So here's my first foray into Arthurian anything for a very long time indeed.
The Seeing Stone by Kevin Crossley-Holland and its sequels have had me transported right back to childhood holidays in Tintagel in Cornwall before it had gift shops.If you've been there in recent times you'll find it hard to believe it was ever like that but the place used to be empty back in the early 1960's.
A ruined castle, one shop called Camelot Crafts, a pseudo round table exhibition and a stony beach called Merlin's Cove reached by Land Rover and that was it.But myth and legend have a huge impact when you are 10 years old and it was all memorable.
I wasn't prepared to be quite as "spellbound" as Philip Pullman with The Seeing Stone because blurb hyperbole is starting to draw my attention lately and the book also had the pre-requisite word "Guardian" on the front cover.
The Seeing Stone is actually set in the Welsh Marches in 1199 so you are instantly aware that we're not really talking about that Arthur because everyone knows he was supposed to have been born in the 5th century (thanks Wikipedia) I was completely clueless beyond the stock knowledge of myth and legend about Merlin, swords in stones, ladies in lakes, Camelot, Guinevere and Avalon.
Young Arthur de Caldicot discovers his namesake the boy King Arthur in his obsidian seeing stone given to him by Merlin.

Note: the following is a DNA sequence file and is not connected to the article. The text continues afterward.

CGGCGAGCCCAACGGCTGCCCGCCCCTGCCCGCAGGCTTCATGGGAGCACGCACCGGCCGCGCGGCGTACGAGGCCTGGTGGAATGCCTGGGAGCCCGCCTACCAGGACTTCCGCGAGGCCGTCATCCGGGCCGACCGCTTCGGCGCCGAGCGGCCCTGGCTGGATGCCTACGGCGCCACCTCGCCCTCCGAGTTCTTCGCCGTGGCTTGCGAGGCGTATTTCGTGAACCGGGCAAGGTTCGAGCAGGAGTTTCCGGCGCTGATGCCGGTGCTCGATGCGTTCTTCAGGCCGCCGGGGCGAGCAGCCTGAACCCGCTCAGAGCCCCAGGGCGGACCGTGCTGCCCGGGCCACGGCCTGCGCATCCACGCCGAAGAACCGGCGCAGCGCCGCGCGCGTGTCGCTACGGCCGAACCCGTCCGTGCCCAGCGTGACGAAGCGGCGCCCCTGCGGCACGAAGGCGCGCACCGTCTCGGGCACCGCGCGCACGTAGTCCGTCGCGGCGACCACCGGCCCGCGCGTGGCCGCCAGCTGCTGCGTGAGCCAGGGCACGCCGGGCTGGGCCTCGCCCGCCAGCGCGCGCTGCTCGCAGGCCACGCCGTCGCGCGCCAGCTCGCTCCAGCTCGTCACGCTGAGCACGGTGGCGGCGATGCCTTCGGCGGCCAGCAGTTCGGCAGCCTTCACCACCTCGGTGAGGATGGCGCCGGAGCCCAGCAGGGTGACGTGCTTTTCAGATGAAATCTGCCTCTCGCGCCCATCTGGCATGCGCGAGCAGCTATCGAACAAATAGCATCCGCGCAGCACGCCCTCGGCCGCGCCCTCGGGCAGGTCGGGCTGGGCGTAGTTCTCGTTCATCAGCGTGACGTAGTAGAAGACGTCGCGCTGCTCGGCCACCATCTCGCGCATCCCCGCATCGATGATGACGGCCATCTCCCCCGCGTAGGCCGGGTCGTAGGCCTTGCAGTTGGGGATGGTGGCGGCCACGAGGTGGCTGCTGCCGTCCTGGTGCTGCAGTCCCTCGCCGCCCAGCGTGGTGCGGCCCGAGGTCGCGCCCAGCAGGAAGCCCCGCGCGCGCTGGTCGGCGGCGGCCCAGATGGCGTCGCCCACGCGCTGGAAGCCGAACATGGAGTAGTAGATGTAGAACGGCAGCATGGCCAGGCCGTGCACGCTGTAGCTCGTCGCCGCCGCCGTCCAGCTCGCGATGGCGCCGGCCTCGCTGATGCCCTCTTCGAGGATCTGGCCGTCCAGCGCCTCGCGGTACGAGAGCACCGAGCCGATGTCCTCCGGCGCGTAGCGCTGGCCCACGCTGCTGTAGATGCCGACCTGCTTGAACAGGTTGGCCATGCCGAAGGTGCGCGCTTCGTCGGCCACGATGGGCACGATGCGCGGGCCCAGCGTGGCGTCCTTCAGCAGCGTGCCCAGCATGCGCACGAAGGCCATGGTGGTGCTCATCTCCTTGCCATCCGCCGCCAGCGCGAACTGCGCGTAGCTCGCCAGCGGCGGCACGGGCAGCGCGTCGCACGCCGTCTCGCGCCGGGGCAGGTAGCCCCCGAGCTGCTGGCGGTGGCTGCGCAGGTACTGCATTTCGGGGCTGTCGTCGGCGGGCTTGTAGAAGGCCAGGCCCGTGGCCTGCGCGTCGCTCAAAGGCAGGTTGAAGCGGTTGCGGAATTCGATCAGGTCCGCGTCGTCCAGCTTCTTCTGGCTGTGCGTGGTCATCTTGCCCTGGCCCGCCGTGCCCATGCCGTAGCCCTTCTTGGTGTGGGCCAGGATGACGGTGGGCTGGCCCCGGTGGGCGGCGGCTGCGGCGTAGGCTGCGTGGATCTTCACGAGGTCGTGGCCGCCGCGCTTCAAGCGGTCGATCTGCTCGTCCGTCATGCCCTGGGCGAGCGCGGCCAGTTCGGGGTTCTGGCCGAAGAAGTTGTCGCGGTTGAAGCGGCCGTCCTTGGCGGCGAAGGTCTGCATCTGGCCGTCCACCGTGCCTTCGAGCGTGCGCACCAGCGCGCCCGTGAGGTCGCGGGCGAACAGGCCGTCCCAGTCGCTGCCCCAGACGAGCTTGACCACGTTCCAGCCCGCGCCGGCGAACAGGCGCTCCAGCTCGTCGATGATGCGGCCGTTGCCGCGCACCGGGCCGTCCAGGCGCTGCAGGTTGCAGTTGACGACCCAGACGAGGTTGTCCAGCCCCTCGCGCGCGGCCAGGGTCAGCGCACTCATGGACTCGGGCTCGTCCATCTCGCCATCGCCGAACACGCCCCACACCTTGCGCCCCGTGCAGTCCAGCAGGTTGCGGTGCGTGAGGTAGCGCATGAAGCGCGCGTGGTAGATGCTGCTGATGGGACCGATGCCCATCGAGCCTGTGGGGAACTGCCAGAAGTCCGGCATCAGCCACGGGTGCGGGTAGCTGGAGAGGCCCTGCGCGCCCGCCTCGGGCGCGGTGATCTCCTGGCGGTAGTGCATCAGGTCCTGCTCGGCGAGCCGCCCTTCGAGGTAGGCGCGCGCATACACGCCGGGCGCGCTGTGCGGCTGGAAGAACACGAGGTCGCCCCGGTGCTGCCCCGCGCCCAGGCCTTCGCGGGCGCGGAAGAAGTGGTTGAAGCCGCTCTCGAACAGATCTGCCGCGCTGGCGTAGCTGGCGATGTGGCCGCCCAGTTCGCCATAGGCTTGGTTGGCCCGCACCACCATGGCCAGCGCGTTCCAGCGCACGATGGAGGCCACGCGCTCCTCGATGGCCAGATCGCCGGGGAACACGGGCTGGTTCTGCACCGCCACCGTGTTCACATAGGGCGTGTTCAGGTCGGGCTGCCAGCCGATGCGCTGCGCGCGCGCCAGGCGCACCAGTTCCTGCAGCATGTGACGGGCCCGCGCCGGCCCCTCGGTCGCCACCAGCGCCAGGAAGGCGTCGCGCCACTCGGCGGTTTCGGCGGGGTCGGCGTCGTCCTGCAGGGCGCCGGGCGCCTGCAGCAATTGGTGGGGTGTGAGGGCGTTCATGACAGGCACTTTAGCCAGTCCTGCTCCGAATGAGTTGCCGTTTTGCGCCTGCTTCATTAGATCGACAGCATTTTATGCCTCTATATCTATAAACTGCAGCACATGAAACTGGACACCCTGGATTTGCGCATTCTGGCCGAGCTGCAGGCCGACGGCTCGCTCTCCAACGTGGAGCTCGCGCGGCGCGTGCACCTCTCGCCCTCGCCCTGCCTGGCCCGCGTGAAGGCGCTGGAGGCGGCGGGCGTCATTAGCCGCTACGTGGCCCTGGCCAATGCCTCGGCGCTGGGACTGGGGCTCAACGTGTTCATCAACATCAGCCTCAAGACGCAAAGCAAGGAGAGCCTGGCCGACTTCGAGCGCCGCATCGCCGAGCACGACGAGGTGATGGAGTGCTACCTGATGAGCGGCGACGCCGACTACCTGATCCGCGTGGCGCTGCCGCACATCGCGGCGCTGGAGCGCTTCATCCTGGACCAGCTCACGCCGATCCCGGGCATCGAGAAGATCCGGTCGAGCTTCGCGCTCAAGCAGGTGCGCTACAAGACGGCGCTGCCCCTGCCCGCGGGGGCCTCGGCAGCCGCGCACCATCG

Merlin? I learn so much writing this blog because I do try and check facts so now I know all there is to know about Wizard Number One.
Thus the stage is set for Kevin (sorry first name terms...getting fed up typing all that) to weave in the old legends with life in a community in the Middle Ages and like Philip I was spellbound.
Young Arthur's life mirrors the life of Arthur-in-the Stone's in a bit of a doppelganger sort of way and he finds himself living in two worlds.The end result is an intricately woven seamless whole of 100 chapters creating an atmosphere and a world you can't bear to leave.
Pure evocative escapism.
So involved was I that had we been having roast swan for tea instead of pizza I would have been briefly delighted. I'm already well into the next in the trilogy, have the third lined up and also the recent sequel Gatty's Tale.
Meanwhile, as you might predict, the family holiday photo albums yield treasures galore and on the back of this picture of parents of dgr at Tintagel, the Tinker (father of dgr) has written,
"King Arthur's Castle Tintagel 1963, King Arthur and Guinevere in foreground".